Posted: March 27, 2015
When you think of a distracted teenage driver, typically the first image that comes to mind is a young man or woman tapping away on a cellphone with their head down behind the wheel of a vehicle. While texting and driving continues to be one of the leading causes of car accidents, several studies show teens face numerous other distractions behind the wheel much more often.
A study conducted by the AAA Foundation examined more than 6,800 videos of teen drivers. From that group, researchers identified 1,700 videos capturing teens involved in accidents. Of those crashes, 58 percent were the result of distractions.
What’s most interesting about this study are the causes of distraction that were identified. Looking at something outside or inside the car or reaching for an object was the clear leader of distractions, accounting for a quarter of the recorded distracted driving accidents. Conversing with another passenger in the vehicle was responsible for causing 15 percent of the crashes, while talking on a cellphone made up only 12 percent of the accidents. The totals were rounded out by eight percent of collisions caused by singing or dancing to music while driving and six percent from grooming.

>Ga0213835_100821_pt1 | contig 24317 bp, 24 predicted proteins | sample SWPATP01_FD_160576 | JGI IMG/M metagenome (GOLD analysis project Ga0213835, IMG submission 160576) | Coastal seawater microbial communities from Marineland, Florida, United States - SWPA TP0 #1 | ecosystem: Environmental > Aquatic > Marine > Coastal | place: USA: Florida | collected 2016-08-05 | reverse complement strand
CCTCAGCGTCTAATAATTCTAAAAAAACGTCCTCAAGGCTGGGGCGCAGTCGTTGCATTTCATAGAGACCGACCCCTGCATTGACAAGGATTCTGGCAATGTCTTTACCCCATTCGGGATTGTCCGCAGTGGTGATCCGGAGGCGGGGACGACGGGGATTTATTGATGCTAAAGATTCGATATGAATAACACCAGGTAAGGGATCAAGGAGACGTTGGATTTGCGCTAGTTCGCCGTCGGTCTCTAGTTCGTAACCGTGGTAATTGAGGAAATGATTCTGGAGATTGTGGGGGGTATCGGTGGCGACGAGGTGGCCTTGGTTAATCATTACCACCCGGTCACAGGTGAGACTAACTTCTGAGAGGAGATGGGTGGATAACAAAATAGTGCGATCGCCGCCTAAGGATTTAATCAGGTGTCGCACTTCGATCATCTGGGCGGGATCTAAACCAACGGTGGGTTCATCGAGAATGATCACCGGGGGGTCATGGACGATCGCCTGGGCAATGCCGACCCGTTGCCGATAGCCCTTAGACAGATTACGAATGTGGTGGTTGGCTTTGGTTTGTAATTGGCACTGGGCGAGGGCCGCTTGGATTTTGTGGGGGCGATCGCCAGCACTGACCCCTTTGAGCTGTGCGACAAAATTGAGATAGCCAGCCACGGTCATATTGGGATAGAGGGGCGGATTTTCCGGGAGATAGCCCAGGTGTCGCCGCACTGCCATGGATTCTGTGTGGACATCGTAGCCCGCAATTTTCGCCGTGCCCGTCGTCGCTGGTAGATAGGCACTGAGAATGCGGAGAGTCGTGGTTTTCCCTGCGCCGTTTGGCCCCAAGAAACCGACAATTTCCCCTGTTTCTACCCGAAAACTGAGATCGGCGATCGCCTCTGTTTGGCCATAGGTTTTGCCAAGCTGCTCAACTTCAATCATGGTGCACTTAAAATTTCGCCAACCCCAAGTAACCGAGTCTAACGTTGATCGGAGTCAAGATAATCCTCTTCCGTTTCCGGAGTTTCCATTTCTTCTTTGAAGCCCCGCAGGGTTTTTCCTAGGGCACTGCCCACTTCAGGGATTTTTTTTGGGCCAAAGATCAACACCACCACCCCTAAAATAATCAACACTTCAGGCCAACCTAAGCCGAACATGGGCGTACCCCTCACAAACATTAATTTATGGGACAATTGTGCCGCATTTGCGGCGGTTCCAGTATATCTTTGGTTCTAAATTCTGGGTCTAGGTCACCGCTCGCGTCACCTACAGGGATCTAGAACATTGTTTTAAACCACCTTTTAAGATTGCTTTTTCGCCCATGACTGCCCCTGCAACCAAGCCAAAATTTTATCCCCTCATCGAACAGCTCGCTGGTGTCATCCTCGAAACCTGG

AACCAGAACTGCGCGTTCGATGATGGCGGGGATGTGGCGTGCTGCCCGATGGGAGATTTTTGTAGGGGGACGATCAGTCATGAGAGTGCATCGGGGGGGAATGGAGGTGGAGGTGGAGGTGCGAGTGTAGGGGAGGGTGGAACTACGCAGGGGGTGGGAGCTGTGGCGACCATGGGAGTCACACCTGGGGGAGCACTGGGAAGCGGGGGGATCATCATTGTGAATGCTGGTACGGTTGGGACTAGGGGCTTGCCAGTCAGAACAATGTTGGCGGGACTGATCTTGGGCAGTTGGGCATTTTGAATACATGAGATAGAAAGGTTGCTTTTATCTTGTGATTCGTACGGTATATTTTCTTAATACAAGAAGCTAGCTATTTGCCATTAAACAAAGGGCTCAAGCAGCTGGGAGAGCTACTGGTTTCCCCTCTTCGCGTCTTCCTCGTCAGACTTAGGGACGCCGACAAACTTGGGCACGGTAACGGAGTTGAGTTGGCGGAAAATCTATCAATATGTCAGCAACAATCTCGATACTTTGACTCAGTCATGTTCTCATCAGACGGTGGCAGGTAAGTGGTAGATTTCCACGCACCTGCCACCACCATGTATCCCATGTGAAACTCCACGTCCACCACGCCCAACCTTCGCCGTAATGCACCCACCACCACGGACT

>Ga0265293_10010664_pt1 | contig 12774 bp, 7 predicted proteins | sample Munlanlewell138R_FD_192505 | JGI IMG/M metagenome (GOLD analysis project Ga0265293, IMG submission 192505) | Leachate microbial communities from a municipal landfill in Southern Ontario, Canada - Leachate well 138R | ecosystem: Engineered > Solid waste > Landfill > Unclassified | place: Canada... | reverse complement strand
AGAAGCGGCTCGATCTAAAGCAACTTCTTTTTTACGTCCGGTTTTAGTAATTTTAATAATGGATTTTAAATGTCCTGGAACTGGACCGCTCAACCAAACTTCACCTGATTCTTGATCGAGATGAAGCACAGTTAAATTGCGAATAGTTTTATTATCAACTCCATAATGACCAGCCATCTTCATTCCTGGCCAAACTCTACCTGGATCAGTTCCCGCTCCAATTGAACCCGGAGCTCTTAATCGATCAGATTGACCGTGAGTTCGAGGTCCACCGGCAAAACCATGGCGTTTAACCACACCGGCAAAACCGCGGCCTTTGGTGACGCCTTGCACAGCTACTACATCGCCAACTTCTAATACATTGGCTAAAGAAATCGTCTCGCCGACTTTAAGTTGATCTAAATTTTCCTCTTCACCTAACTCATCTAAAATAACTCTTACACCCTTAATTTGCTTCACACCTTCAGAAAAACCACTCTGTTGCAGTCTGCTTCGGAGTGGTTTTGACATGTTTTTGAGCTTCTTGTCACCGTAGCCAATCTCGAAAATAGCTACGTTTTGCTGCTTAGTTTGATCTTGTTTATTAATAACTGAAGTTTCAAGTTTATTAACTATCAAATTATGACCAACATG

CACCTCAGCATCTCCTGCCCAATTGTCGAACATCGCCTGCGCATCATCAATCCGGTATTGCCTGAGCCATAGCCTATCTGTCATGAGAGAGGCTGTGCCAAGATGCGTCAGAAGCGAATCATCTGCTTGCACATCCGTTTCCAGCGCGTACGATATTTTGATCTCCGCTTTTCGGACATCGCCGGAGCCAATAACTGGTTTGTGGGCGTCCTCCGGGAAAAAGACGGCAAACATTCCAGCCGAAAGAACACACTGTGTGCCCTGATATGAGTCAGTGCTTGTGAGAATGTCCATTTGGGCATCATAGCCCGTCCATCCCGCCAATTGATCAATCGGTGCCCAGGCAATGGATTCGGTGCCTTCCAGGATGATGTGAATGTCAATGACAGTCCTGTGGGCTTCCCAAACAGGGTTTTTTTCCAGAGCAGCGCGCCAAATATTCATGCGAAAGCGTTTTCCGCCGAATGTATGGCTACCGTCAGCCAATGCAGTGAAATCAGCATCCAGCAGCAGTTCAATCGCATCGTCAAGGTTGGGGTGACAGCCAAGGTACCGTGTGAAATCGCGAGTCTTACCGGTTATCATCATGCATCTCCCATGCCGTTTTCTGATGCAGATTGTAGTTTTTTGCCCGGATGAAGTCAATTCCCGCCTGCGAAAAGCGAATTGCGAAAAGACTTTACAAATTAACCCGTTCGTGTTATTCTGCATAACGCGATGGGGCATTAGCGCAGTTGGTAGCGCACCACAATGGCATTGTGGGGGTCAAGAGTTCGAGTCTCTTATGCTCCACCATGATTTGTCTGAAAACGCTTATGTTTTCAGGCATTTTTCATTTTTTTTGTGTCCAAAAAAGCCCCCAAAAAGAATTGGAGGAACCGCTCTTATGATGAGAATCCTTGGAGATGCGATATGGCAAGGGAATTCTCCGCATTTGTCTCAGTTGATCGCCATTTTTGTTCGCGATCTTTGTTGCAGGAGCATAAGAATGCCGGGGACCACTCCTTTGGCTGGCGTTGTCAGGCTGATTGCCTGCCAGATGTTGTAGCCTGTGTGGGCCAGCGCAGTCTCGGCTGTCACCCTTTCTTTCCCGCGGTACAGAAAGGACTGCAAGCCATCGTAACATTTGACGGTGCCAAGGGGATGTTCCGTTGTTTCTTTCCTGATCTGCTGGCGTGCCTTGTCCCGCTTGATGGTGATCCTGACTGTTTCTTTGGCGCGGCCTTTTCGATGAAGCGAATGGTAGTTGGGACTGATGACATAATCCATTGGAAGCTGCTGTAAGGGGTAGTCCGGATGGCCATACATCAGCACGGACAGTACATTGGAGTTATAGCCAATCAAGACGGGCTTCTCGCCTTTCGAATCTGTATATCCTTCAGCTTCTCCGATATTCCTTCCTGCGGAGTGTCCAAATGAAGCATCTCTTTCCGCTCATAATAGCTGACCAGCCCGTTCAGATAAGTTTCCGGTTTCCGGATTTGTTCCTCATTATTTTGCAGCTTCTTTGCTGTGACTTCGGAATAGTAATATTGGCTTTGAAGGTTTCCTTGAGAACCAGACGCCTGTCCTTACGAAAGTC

A study conducted at Oregon State University provided similar data regarding the causes of distracted driving other than cellphone use. They found only 40 percent of teens admitted to texting and driving, which was a significant decrease from the last time the survey was given. However, the team found other distracting behaviors had increased in frequency.
According to an article from NPR News, 27 percent of teens who took the survey admitted to changing clothes while driving. Still others admitted to doing homework and putting on makeup while driving.
At William Mattar Law Offices, we’ve seen first hand the devastating results of distracted driving accidents. That’s why our car accident lawyers suggest talking with teen drivers about the risks. It’s also important for parents to lead by example by focusing on the road at all times when driving. Finally, creating a driving contract with your teen that outlines rules about speed, driving hours, distraction, and the number of passengers that can be in the vehicle can help reduce the chances of an accident.